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David Rothenberg, Bug Music: How Insects Gave Us Rhythm and Noise



David Weinstein hosts composer, author, and naturalist David Rothenberg to discuss his CD and book, Bug Music: How Insects Gave Us Rhythm and Noise (St Martin Press, 2013) in advance of his appearance in an evening celebrating the sounds of insects and the arrival of the 17-year cicada cycle. The conversation and listening session includes remarkable facts about insects, whales, and birds, anecdotes, and musical samples of his work.

The event:
Ear to the Earth presents INSECT MUSIC at Judson Church on Wednesday May 22, 2013 at 7:30 p.m. with the premiere of Richard Robinson’s film, Song of the Cicada, a presentation by Dan Mozgai, one of the foremost experts on cicada sounds and behavior, Robert Krulwich, the founder of RadioLab, heads panel discussion with Richard Robinson, Tim Blunk, David Rothenberg, and Umru Rothenberg, and a music performance by Pauline Oliveros (accordion), David Rothenberg (clarinets and laptop) Timothy Hill (overtone singing) and Garth Stevenson (double bass), playing off the sounds of cicadas and other insects. For more information, visit eartotheearth.org.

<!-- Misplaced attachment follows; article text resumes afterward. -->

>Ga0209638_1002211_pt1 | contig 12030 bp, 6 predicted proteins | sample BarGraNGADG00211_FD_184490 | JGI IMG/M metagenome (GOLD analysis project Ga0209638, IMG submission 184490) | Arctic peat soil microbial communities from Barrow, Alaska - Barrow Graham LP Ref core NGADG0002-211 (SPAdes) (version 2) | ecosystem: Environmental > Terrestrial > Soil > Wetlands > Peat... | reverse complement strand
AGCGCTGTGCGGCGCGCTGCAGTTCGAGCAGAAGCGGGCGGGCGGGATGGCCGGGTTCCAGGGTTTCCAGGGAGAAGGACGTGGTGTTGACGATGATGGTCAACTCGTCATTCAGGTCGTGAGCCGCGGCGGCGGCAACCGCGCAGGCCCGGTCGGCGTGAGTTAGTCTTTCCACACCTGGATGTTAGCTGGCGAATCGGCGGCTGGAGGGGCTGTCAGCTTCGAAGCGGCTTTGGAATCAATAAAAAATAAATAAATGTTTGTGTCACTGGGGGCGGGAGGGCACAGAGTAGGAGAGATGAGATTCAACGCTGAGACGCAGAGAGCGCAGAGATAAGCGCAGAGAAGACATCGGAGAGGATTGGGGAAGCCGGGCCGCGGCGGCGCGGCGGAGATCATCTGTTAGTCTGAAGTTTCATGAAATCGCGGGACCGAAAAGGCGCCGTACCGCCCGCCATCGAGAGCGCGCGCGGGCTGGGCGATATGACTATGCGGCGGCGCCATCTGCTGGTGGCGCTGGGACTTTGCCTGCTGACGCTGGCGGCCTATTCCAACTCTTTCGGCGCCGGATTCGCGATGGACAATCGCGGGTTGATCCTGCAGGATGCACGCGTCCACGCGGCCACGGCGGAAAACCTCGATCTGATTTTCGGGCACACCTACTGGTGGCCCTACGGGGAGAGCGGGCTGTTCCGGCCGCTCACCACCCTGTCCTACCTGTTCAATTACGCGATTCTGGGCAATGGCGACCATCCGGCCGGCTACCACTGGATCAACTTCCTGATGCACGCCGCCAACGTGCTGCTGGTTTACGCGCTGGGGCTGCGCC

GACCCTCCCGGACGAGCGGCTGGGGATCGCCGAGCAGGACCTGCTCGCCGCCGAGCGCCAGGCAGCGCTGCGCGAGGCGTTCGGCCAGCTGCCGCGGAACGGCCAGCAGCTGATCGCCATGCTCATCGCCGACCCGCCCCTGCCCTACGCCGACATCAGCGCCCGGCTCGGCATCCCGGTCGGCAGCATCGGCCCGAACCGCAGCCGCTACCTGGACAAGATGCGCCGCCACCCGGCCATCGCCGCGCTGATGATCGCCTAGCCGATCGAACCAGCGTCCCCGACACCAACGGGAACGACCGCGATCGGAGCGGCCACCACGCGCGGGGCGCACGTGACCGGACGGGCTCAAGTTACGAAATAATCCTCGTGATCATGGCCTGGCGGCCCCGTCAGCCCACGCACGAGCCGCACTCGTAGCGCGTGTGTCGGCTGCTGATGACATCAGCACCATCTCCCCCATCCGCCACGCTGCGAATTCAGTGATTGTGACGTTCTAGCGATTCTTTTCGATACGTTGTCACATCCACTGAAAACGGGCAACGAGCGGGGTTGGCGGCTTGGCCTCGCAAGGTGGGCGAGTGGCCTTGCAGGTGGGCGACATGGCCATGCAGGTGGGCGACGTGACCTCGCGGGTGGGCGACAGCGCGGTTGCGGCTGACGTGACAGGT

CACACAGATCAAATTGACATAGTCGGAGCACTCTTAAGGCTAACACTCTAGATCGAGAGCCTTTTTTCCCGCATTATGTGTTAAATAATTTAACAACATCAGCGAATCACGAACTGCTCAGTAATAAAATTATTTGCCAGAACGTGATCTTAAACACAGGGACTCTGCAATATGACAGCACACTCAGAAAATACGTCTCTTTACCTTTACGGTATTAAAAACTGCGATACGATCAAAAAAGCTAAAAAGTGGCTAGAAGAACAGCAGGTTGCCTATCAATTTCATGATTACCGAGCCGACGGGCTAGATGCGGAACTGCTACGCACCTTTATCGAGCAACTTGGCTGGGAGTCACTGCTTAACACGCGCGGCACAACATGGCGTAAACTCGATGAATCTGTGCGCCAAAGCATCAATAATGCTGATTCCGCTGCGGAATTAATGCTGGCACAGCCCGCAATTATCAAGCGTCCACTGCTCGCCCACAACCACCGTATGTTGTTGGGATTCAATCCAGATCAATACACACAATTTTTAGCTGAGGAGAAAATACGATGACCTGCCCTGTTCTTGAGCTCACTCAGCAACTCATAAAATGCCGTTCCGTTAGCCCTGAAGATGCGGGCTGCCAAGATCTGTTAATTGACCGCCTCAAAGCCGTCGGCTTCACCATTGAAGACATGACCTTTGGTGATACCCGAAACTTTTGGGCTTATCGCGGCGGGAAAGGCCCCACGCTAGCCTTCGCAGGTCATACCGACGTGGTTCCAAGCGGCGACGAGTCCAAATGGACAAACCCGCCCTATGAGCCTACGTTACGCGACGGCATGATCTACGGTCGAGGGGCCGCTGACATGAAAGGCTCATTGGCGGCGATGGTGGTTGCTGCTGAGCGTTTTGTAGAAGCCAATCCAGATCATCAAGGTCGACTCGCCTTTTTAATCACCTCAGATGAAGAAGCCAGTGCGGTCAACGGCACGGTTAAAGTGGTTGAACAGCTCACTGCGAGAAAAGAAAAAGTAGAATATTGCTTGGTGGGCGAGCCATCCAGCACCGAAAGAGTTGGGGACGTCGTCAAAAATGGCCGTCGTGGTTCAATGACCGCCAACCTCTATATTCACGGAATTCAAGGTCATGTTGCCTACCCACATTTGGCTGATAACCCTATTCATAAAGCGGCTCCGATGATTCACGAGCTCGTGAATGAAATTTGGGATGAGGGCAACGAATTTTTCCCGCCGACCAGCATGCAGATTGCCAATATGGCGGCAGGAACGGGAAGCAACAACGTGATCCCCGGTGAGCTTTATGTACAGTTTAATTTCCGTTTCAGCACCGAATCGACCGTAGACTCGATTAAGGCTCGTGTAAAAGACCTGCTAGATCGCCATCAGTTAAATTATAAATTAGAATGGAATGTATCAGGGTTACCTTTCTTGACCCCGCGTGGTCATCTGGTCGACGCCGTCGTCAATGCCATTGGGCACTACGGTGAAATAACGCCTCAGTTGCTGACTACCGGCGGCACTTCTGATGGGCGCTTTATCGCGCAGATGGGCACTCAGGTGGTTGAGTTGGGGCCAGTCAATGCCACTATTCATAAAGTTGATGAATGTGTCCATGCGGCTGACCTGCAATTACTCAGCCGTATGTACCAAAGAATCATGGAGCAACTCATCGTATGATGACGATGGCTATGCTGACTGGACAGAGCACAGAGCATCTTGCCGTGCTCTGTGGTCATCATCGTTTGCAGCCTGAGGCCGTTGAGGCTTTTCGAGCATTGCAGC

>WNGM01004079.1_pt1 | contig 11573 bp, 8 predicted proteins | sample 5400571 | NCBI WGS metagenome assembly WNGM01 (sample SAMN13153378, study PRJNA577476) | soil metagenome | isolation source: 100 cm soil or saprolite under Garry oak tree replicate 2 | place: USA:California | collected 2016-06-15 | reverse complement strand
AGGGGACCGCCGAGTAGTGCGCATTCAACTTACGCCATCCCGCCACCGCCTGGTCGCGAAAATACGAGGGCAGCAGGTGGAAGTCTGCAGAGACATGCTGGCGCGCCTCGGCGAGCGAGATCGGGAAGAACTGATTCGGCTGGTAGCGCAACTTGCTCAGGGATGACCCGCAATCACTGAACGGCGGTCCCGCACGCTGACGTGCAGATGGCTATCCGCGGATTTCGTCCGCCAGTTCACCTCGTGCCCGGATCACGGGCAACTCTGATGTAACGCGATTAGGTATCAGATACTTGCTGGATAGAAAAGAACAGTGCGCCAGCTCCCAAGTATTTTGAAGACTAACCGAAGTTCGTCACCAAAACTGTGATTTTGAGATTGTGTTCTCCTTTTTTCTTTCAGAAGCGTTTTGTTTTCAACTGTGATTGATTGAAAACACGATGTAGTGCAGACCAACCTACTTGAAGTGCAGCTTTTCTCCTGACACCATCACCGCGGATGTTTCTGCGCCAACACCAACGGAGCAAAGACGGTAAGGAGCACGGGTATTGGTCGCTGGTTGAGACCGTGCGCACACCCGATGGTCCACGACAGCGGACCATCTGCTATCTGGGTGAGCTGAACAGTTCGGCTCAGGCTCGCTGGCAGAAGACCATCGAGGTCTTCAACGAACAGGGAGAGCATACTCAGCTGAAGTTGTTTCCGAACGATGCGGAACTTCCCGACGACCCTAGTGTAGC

David Rothenberg's earlier books on sound from nature include Why Birds Sing and Thousand Mile Song, on whales. The insect volume considers the radical notion that humans got an idea of rhythm and synchronization from insects that have been thrumming, scraping and drumming complex beats long before we opened our mouth to sing.

 

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